Meanwhile, criminal case formalities (kidnapping and illegal border crossing) have been launched.
The Estonians evidently take “illegal border crossing” much more seriously than Barack Obama does. The Estonians have summoned the Russian ambassador to demand an explanation. Russian border guards reportedly visited the scene with their Estonian counterparts, and confirmed that “there were signs of a violent struggle,” but claim they have “had no reports of the incident.”
“This is a very galling incident,” said the Estonian foreign minister, Umas Paet. “We expect full assistance and cooperation from Russia in resolving the incident and bringing the Estonian citizen back to Estonia.”
As the BBC observes, Estonians are nervously watching events in Ukraine because they, too, have a sizable ethnic Russian population living near the border, which could provide Putin with an excuse for mischief. Fortunately, although there was a referendum for reunification with Russian in the early Nineties (passed, but blocked by Estonian courts) those ethnic Russians seem much more comfortable identifying themselves as Estonians than the separatists of Ukraine did.
It really would be a game-changer if Putin directly challenged NATO. He certainly wouldn’t be able to play the kind of hide-and-seek slow-motion invasion game he’s been running in Ukraine. There’s nothing comparable to Crimea for him to grab, and few other opportunities in the Baltics to foment the kind of separatist movement he’s been using as a proxy against Kiev. Nevertheless, nervous Eastern European governments have been hoping for a more visible American and NATO military presence – cards laid more plainly on the table, a more obvious signal that Russia’s first step across the border means a world war.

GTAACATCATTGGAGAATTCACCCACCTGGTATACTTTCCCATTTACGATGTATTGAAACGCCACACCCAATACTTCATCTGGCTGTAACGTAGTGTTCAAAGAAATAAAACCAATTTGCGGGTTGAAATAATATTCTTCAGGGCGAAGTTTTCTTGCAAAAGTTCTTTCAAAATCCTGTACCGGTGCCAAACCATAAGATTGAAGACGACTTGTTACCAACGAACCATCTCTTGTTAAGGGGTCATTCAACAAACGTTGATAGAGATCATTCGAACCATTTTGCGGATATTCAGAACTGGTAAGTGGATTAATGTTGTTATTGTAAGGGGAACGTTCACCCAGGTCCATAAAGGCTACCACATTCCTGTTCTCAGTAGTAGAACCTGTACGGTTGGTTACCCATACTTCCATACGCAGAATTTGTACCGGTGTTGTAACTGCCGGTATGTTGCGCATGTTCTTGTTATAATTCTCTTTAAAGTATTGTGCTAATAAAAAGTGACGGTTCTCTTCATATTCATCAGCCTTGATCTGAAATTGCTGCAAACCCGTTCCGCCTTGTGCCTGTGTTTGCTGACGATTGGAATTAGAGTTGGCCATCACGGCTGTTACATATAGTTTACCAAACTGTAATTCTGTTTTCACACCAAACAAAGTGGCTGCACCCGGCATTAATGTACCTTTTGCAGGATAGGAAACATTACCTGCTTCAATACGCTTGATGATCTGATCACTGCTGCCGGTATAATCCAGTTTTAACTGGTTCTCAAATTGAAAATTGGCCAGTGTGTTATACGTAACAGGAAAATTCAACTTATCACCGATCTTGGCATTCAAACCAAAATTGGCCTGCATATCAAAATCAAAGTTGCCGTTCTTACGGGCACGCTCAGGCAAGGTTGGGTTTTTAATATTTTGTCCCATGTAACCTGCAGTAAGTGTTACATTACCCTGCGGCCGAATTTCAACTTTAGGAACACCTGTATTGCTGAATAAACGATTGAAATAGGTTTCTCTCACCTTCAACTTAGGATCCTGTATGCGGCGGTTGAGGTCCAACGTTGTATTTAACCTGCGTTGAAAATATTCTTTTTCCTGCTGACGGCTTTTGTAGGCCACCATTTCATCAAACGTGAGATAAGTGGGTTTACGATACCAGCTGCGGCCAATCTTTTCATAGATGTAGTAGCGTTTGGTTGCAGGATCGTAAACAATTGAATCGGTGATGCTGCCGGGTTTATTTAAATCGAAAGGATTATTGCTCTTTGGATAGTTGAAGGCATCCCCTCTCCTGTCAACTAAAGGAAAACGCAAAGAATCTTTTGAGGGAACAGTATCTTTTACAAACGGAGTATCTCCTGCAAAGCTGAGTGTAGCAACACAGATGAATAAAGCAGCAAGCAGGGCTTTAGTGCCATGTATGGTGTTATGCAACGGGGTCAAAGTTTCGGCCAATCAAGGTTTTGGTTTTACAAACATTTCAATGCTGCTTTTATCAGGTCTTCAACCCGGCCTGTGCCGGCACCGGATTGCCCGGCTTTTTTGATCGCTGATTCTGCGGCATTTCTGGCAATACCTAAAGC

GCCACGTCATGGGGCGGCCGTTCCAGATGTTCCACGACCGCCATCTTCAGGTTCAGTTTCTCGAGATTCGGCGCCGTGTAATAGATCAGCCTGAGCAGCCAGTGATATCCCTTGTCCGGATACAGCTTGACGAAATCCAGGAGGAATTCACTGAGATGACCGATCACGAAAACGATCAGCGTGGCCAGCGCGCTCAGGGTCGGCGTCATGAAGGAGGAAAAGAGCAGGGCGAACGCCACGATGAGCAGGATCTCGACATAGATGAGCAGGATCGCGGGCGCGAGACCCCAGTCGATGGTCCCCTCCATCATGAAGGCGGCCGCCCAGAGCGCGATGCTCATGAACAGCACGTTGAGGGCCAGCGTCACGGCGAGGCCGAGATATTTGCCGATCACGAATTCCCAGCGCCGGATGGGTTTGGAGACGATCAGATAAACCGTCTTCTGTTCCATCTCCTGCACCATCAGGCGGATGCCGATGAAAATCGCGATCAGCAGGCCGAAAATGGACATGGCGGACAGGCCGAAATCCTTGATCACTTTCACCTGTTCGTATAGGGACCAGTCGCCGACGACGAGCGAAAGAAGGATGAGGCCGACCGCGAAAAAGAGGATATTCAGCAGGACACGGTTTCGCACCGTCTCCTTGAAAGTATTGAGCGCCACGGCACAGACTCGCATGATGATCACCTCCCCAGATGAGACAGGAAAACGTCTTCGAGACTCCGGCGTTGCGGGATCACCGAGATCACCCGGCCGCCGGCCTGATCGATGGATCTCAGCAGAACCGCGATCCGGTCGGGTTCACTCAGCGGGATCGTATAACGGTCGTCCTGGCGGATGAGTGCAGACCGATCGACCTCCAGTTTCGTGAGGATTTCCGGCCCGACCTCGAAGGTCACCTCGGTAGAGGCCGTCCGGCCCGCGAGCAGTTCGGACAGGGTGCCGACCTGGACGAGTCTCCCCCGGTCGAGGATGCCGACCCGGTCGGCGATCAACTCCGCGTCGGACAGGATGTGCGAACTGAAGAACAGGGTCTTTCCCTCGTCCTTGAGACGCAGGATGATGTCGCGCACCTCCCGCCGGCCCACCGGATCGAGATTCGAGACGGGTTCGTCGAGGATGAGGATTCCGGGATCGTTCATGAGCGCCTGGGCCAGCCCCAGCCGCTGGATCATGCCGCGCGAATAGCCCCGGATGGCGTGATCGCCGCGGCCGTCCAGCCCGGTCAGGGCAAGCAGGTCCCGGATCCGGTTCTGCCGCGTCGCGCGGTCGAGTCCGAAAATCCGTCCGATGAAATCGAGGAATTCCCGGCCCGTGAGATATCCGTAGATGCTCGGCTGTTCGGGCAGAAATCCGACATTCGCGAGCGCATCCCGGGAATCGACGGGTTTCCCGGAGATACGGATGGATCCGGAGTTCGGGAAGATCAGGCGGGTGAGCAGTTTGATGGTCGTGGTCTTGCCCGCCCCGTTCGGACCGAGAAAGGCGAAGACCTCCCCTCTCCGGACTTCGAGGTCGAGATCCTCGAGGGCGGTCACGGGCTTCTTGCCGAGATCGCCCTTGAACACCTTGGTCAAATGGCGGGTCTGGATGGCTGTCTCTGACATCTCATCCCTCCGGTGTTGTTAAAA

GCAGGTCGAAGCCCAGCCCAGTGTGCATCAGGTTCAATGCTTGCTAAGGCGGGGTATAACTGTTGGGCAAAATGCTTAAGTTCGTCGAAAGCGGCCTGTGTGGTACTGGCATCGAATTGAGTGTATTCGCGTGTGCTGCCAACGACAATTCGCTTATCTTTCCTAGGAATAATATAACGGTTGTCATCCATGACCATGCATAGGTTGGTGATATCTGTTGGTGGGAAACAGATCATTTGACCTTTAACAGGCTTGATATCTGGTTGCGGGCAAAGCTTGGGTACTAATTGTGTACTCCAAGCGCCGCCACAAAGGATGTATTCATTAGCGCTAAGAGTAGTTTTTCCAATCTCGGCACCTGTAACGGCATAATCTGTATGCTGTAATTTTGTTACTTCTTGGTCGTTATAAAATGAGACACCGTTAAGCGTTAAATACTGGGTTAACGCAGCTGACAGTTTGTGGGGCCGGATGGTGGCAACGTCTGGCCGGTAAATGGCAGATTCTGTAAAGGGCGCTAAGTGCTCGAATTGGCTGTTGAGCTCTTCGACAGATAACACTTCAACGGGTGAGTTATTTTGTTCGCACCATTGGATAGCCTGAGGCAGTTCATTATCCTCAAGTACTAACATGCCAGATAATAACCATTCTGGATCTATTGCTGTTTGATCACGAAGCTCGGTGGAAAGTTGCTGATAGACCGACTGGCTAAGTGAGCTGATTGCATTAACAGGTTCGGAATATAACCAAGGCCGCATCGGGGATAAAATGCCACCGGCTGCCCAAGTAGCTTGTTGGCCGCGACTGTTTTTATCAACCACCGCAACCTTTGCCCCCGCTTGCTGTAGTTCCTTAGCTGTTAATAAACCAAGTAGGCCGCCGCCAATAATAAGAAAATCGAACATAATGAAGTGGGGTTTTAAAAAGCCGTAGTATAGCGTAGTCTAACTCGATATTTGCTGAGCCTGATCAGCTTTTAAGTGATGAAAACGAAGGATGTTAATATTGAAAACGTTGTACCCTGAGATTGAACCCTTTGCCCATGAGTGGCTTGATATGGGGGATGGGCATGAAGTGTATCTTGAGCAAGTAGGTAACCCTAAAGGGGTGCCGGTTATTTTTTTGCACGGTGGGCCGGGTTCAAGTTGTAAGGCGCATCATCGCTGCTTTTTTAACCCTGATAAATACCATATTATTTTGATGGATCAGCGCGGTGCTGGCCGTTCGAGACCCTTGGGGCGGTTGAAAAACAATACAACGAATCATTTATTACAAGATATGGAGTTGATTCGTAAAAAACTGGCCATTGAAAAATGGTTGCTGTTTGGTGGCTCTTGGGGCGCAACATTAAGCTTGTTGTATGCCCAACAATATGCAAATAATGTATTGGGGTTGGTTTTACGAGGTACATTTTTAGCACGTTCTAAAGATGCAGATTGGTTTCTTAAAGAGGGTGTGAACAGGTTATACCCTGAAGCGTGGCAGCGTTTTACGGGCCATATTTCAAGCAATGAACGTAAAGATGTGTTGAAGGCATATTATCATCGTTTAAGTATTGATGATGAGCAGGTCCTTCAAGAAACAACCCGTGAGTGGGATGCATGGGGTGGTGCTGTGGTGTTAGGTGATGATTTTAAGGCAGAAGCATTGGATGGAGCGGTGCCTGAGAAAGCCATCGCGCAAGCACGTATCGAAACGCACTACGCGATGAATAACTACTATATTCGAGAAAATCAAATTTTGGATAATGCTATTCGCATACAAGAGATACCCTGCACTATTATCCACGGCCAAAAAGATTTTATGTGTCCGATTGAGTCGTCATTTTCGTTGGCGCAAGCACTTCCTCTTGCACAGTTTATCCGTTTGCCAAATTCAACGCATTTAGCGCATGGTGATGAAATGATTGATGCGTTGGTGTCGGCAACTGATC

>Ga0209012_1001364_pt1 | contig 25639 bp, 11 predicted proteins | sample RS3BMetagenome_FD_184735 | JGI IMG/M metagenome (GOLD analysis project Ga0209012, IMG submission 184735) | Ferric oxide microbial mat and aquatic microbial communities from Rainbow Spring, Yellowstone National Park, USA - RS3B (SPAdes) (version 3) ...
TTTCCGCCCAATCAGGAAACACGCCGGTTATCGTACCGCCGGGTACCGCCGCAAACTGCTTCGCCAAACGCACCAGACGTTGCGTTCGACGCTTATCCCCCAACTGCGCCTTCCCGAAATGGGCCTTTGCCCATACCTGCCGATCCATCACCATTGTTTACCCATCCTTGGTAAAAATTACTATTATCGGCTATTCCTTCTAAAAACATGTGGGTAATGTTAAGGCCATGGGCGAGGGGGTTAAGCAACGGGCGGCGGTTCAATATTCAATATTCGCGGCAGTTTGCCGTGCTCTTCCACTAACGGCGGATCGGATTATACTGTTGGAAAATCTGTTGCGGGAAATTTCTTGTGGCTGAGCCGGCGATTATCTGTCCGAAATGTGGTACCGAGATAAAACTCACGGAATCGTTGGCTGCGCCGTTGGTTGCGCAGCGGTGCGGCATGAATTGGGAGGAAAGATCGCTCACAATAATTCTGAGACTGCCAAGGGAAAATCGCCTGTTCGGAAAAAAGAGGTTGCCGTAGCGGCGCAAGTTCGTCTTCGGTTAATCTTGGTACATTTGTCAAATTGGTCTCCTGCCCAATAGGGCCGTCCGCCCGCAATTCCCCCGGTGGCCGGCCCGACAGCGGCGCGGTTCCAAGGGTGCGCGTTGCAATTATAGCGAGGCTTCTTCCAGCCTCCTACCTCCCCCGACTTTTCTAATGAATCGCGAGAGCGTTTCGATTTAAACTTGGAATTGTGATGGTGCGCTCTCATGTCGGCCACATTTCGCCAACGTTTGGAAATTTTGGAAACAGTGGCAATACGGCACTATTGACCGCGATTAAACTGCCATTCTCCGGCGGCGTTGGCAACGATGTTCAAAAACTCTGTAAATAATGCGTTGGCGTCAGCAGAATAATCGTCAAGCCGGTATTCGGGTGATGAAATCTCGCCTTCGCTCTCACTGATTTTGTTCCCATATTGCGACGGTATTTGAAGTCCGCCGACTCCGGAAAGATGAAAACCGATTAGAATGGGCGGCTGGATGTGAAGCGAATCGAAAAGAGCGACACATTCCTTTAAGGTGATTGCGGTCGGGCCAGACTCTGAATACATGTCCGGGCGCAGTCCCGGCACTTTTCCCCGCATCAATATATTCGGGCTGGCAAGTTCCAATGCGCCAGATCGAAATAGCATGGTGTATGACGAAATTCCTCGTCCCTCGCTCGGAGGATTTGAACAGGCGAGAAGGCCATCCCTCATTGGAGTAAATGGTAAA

The news of the Estonian kidnapping is still developing, although it sure does look like something happened on the border. Perhaps it will turn out to be a terrorist action of some kind, or the actions of a criminal gang, rather than Russian military. It sounds like a well-coordinated attack, but terrorists and gangsters are capable of pulling those off. The Latvian Minister of Foreign Affairs didn’t mince any words in expressing his support for Estonia and demanding the swift return of the missing official:
Abduction of Estonian policeman at EE-RU border is very serious issue, Latvia stands united with Estonia, he must be released immediately
??? Edgars Rink??vičs (@edgarsrinkevics) September 5, 2014
Speaking of Ukraine, by the way, they’ve hammered out a cease-fire agreement with the rebels, after the Russian troops who aren’t in Ukraine assisted the rebels in a strong but failed push to capture one more Ukrainian city. The cease-fire is supposed to go into effect tonight. One of Kiev’s conditions is that the Russian troops who aren’t in Ukraine need to leave Ukraine. Who knows where they won’t be next?
Update: Er, about that Ukraine cease-fire…
Ukraine ceasefire has started: explosions heard north of city of Donetsk, @Reuters reports
??? Maxim Eristavi (@MaximEristavi) September 5, 2014
Update: So much for the gangster/terrorist speculation; the Russians have admitted to seizing the Estonian officer, but now they insist he’s the one who crossed the border illegally, and was captured “on the territory of the Russian Federation.”
This is hideously wrong-headed, because under American immigration policies, the Estonian officer would have become Russia’s child the minute he crossed the border, and should be able to exercise a variety of “immigration rights.” Why is the rest of the world so hung up on borders?